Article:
City Council should stop proposed Land Transfer Tax increase: Toronto Real Estate Board
The Toronto Real Estate Board (TREB) is urging Toronto City Council to act early to stop a potential significant Land Transfer Tax (LTT) increase, a proposal that is currently working its way through the City’s approval and budget process.
On December 13, City Council formally asked the City’s budget Committee to consider changes in LTT policy that could see home buyers of average-priced properties pay another $750 to City Hall, on top of the $11,000 in LTT that they already pay City Hall as an upfront closing cost, a seven per cent increase. This is in addition to another upfront $12,000 in LTT they pay to the Province. The proposed changes would also see first-time home buyers either paying up to $475 more, or, at best, being no better off than they are now, even though the Province recently doubled their rebate in recognition of the needs of first-time buyers.
“Toronto’s housing prices are top of mind for many Torontonians. Simply put, housing affordability is water-cooler talk in Toronto. The last thing people want to hear is that City Hall wants them to dish out another $750, on top of the $11,000 that they already pay. City Hall should be looking for ways to make housing affordability in Toronto better, not worse; especially for first-time buyers who, under these proposals, will be going backwards, or at best be no better off,” said Larry Cerqua, President of the Toronto Real Estate Board.
The proposed changes would have the following effects:
- Increase the LTT rates by adding a new additional LTT rate on the portion of a property valued from $250,000 to $400,000.
- Changing the maximum allowed rebate for first-time buyers. The proposal considers two options:
- A maximum rebate of $4,000, which would increase the City’s rebate for first-time buyers from $3,725, but would not represent a big enough increase to offset the tax increase those buyers would see from the new additional tax levied on the value from $250,000 – $400,000. Under this scenario, first-time home buyers in Toronto would actually lose ground, with the new maximum rebate equating to the tax payable on a $368,000 home, whereas the existing rebate, under existing tax rates, equates to the tax payable on a $400,000 home and hasn’t been adjusted for inflation in housing prices since 2008; or,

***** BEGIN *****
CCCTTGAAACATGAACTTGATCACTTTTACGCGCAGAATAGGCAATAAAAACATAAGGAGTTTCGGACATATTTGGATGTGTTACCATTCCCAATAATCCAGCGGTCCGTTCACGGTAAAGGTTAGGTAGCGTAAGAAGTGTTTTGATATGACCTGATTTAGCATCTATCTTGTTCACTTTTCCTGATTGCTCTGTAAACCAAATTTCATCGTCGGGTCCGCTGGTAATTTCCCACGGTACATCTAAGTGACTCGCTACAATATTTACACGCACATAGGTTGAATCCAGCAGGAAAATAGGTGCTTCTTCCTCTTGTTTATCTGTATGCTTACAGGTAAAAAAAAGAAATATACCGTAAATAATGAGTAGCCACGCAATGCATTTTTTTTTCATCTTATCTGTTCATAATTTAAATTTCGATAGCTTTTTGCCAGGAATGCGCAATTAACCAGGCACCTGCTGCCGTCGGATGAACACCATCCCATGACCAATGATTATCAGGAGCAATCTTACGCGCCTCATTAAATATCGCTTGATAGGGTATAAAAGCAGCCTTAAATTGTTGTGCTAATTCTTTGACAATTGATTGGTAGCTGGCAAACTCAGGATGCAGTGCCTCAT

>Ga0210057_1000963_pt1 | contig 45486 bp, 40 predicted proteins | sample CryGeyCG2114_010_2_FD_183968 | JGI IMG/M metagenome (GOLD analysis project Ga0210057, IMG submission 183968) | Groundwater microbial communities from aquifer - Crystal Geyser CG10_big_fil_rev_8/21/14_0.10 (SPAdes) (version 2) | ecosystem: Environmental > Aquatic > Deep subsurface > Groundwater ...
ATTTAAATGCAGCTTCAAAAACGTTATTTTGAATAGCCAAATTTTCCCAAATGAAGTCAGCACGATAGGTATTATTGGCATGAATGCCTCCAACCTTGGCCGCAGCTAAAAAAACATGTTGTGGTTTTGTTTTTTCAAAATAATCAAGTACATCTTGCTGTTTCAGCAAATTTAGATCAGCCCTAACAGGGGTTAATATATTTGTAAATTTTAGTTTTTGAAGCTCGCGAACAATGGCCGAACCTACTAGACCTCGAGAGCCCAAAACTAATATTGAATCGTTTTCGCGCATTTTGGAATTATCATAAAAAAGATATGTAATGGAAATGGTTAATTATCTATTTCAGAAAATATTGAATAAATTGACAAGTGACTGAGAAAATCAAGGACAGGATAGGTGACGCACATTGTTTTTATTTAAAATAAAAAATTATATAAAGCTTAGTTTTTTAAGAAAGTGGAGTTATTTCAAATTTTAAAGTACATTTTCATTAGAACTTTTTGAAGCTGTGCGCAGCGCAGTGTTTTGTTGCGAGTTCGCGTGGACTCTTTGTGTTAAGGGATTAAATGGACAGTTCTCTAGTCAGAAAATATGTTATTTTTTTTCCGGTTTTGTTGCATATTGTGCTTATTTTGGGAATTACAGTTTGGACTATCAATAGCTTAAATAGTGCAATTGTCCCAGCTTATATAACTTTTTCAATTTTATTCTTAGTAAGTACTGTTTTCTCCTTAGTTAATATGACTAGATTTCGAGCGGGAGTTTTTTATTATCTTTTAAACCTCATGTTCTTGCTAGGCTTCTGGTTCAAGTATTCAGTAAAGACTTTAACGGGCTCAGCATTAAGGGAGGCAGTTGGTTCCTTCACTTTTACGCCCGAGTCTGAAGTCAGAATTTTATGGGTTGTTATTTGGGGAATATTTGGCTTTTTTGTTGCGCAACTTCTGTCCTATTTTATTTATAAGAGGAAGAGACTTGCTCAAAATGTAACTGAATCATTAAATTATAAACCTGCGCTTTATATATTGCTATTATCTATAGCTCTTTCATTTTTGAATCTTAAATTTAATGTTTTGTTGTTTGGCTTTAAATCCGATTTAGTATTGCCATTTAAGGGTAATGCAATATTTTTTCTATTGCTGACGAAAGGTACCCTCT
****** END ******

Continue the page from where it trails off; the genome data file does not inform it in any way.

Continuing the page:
- A maximum rebate of $4,475, which would represent the status-quo for first- time homebuyers (i.e. equate to the tax payable on a $400,000 home). Under this scenario, first-time buyers would be no better off than they are today. Interestingly, the provincial government recently doubled the provincial first-time buyer rebate in recognition of the assistance that many first-time buyers need. City Hall’s current proposals do not offer first-time buyers any new assistance.
- Eliminating the first-time buyer rebate, entirely, for first-time home buyers purchasing a home above a particular price to be determined by Council (the proposal contemplates a $700,000 threshold, which is well below the current Toronto average price of $770,000).
- Increasing the LTT rate on the value of a home over $2 million from 2 per cent to 2.5 per cent.
“Time and time again, we have heard City Hall talk about the importance of housing affordability, and yet here is another proposal that will make this great City less affordable. It simply doesn’t make sense,” said Von Palmer, Chief Communications and Government Affairs Officer at TREB. “City Council should stop this proposal in its tracks and refuse to refer it for consideration during the upcoming budget process.”